At 6.2 x 3.06 x 0.32 inches and 7.97 ounces, the iPhone 11 Pro Max continues to be a handful. It’s heavier than the 7.34-ounce iPhone XS Max and also a bit thicker. The Galaxy Note 10 Plus, which has a larger 6.8-inch screen, is a full ounce lighter at 6.9 ounces and it’s also slightly narrower and slimmer at 6.4 x 3 x 0.31 inches.
iPhone 11 Pro Max durability
Speaking of intimidating, Apple says that the front and back of the iPhone 11 Pro Max have the toughest glass in a smartphone. However, the regular iPhone 11 cracked on the first drop in our drop test from 3.5 feet on a sidewalk. We would invest in a case if you’re worried about breakage.
Apple has improved the IP68 water resistance on the iPhone 11 Pro Max; the phone can withstand being submerged in 4 meters of water for 30 minutes (up from 2 meters on the iPhone XS Max).
iPhone 11 Pro Max display and audio: This is bright
If you’re on the fence between the iPhone 11 Pro Max and iPhone 11, don’t bring both phones outside. You’ll notice the huge difference in brightness that I did. In fact, the iPhone 11 Pro Max’s 6.5-inch Super Retina XDR display vastly outshined the Galaxy Note 10 Plus, too, when I put both phablets side by side.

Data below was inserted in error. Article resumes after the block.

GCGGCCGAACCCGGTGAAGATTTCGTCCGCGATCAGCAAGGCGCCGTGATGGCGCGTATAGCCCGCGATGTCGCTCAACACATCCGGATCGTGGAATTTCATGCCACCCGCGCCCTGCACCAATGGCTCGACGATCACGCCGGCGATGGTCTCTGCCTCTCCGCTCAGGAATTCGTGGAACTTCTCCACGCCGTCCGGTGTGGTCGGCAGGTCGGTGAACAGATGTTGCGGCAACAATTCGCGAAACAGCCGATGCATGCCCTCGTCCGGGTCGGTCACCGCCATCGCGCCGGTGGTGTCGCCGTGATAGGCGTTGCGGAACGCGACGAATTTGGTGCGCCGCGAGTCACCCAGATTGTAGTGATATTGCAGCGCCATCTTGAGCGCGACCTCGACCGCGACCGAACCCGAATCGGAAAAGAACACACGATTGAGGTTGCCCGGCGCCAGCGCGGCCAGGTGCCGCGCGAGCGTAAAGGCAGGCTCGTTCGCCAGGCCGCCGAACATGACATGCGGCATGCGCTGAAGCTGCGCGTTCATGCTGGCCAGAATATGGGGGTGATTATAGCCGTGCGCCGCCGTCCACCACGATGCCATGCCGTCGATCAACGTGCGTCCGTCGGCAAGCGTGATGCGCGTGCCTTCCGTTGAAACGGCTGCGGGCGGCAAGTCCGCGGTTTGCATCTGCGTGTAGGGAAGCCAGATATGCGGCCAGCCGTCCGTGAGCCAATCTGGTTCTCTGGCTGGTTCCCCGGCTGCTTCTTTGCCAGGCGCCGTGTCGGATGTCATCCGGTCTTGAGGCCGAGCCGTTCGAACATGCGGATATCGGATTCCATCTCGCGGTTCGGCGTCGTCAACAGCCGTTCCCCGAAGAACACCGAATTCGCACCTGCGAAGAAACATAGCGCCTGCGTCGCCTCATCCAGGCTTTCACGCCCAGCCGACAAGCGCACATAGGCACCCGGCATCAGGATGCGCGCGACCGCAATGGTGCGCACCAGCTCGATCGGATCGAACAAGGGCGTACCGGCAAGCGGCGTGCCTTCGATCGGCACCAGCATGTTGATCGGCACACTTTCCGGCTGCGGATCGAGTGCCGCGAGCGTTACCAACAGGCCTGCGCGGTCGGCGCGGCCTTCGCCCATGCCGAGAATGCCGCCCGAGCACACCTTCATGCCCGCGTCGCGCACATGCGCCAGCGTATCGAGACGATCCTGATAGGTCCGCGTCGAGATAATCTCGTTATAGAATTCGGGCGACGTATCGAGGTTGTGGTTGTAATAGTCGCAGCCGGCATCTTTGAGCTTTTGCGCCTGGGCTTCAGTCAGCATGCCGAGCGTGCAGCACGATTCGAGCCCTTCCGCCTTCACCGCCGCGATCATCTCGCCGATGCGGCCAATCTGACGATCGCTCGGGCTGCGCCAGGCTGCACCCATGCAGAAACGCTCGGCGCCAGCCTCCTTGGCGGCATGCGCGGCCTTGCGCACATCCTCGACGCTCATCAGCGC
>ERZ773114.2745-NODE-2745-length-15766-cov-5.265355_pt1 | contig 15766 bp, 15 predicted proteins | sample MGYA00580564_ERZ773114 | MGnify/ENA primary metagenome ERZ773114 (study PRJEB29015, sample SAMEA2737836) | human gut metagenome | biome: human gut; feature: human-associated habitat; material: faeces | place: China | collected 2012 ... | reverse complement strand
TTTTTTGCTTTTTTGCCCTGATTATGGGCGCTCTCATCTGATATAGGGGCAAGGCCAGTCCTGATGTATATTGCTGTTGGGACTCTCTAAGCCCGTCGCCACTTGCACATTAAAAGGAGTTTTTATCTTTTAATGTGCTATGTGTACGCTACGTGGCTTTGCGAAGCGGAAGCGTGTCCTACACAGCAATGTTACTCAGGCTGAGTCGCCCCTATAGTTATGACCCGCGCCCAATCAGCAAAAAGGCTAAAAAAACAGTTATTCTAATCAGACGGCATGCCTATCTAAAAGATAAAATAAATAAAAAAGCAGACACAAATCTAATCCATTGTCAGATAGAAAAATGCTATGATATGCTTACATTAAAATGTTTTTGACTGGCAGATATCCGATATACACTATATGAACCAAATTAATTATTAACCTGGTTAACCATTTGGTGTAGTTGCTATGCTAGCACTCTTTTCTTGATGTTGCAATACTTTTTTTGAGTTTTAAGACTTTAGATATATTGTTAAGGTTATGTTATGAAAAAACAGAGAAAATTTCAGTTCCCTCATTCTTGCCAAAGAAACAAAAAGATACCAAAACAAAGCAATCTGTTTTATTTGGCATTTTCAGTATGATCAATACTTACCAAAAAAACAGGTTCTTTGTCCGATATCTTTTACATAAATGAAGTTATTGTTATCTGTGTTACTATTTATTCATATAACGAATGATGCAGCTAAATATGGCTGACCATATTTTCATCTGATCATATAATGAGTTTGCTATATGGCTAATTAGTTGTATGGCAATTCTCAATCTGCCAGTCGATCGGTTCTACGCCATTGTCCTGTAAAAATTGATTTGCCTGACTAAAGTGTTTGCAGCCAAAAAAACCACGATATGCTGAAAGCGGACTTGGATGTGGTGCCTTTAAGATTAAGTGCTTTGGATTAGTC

When watching the Star Wars Episode 9 Trailer: The Rise of Skywalker on both the iPhone 11 Pro Max and last year’s iPhone XS Max, I could make out more gradations of color in Princess Leia’s hair as she hugged Rey. This is likely thanks to the extended dynamic range offered by the improved panel on the iPhone 11 Pro Max.
Our lab results backed up my real-world impressions, as the iPhone 11 Pro Max turned in an average nit reading of 761 nits, compared with 652 nits for the iPhone 11 and 686 for the Galaxy Note 10 Plus.
The iPhone 11 Pro Max’s panel isn’t the most colorful, registering 118.6% of the sRGB color gamut, compared with 124.6% in the Note 10 Plus’ Natural screen mode. The OnePlus 7 Pro hit 180%. Regarding color accuracy, the iPhone 11 Pro Max’s display registered a Delta-E score of 0.28 (where 0 is perfect). That’s stellar, but not quite as good as the Galaxy Note 10 Plus (0.25) and OnePlus 7 Pro (0.18).